Sharing examples and looking at case studies of how technology enhances teaching and learning, this workshop will focus on a history/social studies approach to teaching with technology, but will present tools that can be used in any classroom environment. Participants will experiment tech tools that have worked well in our daily teaching and have been practical and efficient for students' learning, especially in a project-based learning environment.
During each of the six breakout sessions throughout the weekend, a large number of conversations will take place. This site will help you organize your plan for the weekend and provide the relevant information for each conversation. After signing in, search through the conversations below and mark the sessions you are interested in to populate your personal schedule on the right (or below if on your mobile phone).
Everyone has a digital identity, like it or not. Responsibly developing and maintaining that identity are critical skills for educators and students. What role should educators play in developing these skills? What do educators need to do themselves to shape their digital identities and to serve as models for students?
How might we “edu-fy” design thinking tools to make them responsive to the educator’s language and context? Join us to explore core approaches in user-centered design and to rebuild them for the educator: creating a responsive toolkit for educators to problem-solve and innovate in their schools!
Taking time to really think about other people in the world by zooming into the places where they live fosters empathy. Help students bring "Ferguson, Missouri" or "a Syrian refugee camp" to life with dynamic online maps. Participants will create and share maps and videos they can use in their teaching as they broaden students’ global perspective.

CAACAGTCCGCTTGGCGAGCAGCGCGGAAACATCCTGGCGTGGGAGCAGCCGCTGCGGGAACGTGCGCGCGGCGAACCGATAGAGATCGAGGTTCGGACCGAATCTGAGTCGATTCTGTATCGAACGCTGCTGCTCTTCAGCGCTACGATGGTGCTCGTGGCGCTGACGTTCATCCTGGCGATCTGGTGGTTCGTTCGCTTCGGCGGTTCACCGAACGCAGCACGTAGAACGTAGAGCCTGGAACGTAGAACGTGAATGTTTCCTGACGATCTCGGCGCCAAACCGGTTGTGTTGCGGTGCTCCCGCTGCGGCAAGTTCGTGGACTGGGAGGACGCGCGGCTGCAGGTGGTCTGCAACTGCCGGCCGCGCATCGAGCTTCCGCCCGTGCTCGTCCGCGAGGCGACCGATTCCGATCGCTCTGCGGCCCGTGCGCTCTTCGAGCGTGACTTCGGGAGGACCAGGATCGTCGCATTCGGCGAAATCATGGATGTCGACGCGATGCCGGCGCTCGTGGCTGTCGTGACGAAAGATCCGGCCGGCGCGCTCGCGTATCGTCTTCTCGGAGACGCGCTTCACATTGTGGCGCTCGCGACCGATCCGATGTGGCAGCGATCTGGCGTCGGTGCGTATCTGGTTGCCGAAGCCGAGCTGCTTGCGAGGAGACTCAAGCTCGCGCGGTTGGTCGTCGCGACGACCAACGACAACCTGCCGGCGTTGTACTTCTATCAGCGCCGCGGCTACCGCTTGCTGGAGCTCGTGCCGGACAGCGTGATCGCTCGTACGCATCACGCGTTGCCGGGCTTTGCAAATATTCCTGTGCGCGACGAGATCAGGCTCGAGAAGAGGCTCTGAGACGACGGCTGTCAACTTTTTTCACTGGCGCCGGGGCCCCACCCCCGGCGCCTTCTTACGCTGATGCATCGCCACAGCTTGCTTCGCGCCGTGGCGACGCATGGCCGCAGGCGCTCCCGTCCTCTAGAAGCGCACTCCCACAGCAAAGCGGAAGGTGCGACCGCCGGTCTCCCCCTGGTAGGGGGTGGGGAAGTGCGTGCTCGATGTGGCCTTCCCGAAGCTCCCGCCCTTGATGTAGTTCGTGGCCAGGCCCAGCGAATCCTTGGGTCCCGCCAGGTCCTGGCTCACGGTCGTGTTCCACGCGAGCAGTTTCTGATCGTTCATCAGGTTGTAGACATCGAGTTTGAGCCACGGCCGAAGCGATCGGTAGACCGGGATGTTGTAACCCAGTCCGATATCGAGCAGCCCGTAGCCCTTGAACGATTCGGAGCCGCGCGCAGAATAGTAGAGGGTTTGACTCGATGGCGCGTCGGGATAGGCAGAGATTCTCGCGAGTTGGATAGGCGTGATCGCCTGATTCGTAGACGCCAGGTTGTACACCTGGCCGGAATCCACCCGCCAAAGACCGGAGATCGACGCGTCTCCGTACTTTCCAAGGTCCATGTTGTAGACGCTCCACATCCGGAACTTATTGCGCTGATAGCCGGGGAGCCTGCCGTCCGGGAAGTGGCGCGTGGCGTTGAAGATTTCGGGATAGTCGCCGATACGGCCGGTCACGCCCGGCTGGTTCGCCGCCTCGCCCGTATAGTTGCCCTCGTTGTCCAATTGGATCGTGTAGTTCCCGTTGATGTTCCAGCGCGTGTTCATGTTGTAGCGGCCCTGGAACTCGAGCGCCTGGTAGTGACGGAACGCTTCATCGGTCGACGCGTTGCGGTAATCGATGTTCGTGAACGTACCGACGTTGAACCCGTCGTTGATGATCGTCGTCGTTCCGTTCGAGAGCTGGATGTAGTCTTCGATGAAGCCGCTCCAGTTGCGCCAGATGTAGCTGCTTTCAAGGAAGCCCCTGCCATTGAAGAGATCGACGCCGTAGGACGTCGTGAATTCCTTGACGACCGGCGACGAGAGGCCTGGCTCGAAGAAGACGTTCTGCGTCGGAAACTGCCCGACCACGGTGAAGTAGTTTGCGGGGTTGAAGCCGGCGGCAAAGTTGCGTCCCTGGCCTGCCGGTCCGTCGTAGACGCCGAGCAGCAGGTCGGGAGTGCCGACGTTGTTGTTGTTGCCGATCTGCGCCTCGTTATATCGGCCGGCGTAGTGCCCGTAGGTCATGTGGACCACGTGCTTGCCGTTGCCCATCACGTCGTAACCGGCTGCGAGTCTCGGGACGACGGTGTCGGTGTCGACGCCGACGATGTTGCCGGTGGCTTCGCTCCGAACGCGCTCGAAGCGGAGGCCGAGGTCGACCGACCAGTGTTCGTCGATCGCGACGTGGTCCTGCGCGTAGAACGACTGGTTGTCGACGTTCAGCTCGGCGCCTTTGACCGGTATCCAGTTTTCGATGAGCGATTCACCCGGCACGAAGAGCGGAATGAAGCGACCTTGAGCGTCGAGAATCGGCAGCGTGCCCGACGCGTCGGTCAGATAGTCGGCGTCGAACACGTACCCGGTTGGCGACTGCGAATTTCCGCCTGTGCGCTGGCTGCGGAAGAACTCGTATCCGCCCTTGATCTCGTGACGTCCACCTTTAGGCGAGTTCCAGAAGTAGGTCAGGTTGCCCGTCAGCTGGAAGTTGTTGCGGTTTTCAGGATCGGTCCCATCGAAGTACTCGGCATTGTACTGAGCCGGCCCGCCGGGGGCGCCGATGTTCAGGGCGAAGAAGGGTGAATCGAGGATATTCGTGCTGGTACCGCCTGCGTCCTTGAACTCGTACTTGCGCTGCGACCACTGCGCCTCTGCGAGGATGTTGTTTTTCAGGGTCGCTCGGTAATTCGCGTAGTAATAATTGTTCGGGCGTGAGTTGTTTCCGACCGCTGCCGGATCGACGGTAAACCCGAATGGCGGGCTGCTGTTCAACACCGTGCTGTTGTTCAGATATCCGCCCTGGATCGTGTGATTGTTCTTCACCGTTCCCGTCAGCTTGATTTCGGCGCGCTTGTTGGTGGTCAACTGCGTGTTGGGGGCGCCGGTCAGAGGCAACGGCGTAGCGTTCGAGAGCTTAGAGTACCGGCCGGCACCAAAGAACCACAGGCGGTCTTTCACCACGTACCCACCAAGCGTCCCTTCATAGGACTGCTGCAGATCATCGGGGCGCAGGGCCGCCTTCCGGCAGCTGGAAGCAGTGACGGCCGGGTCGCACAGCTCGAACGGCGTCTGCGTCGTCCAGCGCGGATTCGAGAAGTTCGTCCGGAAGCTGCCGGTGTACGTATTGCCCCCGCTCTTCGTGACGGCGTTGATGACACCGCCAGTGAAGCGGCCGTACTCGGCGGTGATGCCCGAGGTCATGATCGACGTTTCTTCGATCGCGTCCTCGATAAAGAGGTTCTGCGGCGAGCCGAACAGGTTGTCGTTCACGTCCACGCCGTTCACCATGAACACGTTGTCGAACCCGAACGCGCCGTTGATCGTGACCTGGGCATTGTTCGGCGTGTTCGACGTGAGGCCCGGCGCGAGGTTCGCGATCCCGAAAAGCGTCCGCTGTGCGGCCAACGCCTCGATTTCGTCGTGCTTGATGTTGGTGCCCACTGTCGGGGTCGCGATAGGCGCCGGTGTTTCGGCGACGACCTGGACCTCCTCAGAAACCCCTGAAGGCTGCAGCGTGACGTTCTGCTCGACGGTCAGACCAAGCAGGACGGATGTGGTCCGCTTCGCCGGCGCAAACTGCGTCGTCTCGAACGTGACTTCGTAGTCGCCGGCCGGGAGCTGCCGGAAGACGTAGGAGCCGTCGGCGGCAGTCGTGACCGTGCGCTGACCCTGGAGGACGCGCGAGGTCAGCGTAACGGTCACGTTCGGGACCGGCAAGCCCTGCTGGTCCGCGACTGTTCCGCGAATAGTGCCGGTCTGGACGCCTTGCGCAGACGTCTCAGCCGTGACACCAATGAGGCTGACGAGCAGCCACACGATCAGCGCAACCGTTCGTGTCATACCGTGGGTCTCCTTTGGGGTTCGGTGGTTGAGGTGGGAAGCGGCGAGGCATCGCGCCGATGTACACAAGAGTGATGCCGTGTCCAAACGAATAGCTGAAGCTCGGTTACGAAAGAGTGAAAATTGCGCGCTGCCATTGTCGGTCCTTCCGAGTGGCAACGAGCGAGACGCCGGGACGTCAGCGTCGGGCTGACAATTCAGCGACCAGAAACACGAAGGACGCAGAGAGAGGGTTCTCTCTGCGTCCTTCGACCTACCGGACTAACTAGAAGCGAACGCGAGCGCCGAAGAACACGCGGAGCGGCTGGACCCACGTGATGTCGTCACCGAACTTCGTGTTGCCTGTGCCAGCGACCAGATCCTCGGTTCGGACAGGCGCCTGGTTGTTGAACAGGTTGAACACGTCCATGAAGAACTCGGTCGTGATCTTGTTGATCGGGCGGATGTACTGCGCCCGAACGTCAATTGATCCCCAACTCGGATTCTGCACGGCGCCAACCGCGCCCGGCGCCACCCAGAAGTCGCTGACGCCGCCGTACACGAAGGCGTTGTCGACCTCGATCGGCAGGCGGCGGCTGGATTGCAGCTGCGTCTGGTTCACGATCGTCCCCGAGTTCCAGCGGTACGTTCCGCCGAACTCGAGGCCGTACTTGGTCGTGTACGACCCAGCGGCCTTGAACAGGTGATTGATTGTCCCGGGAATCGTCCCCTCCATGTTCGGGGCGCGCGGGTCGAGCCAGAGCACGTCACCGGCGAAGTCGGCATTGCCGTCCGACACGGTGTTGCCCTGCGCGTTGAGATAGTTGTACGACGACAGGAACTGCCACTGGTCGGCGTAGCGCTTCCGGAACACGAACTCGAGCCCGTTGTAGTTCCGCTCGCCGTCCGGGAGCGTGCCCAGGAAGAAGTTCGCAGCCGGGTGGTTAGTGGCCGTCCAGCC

Emerging technologies, current research, and innovative pedagogies have supported the ways that students learn and demonstrate what they understand. Unfortunately, the archaic practices of grades and grading still dominate assessment conversations, even though assessment is much more than a static number or letter. Students now make their thinking visible more easily, and it is up to educators to recognize and harness the value in new approaches to assessment.
This conversation will seek to provide a space to share best practices, resources & student reflection from Kensington CAPA's teacher led instructional redesign, in order to cultivate ideas & designs for teachers who desire to make positive change at their schools.
This is a conversation led by the students of Project Stargazer. Learn about the process high-school students can take to develop their own collaborative projects, based on the experiences of a group of Science Leadership Academy students who created a student-led project in collaboration with The Franklin Institute and Boeing.
The challenges and successes of creating and maintaining a successful school partnership.
As Sesame Street's Big Bird says, "Asking questions is a good way to find things out." We will model a questioning process and then we will discuss opportunities where participants can use this in your work.
Starting the Conversation: Connecting K-12 Teaching and Learning with the College Admissions Process
The transformation of teaching and learning will also inevitably transform the college admissions process. Join us for a lively discussion about how schools - and students - can best communicate this paradigm shift to colleges and universities.
How can the arts be integrated across content areas to engage all students? A brainstorming and sharing session between teachers and educators from all content areas.
The Race Discussion for Beginners/Dummies: Crafting Transformative Classroom Conversations about Loaded Topics
SLA Teachers share a toolkit for planning and facilitating powerful classroom discussions, especially the important conversations about identity, race, and power. SLA students will discuss the benefits and challenges of participating in inquiry-driven conversations, and will offer tips for success from their perspectives.
PBL (and I'm talking about ALL the PBLs here) has been around for awhile. What do you do to take your PBL practice to the next level? How do you +1 the PBL experience for your students AND for yourself?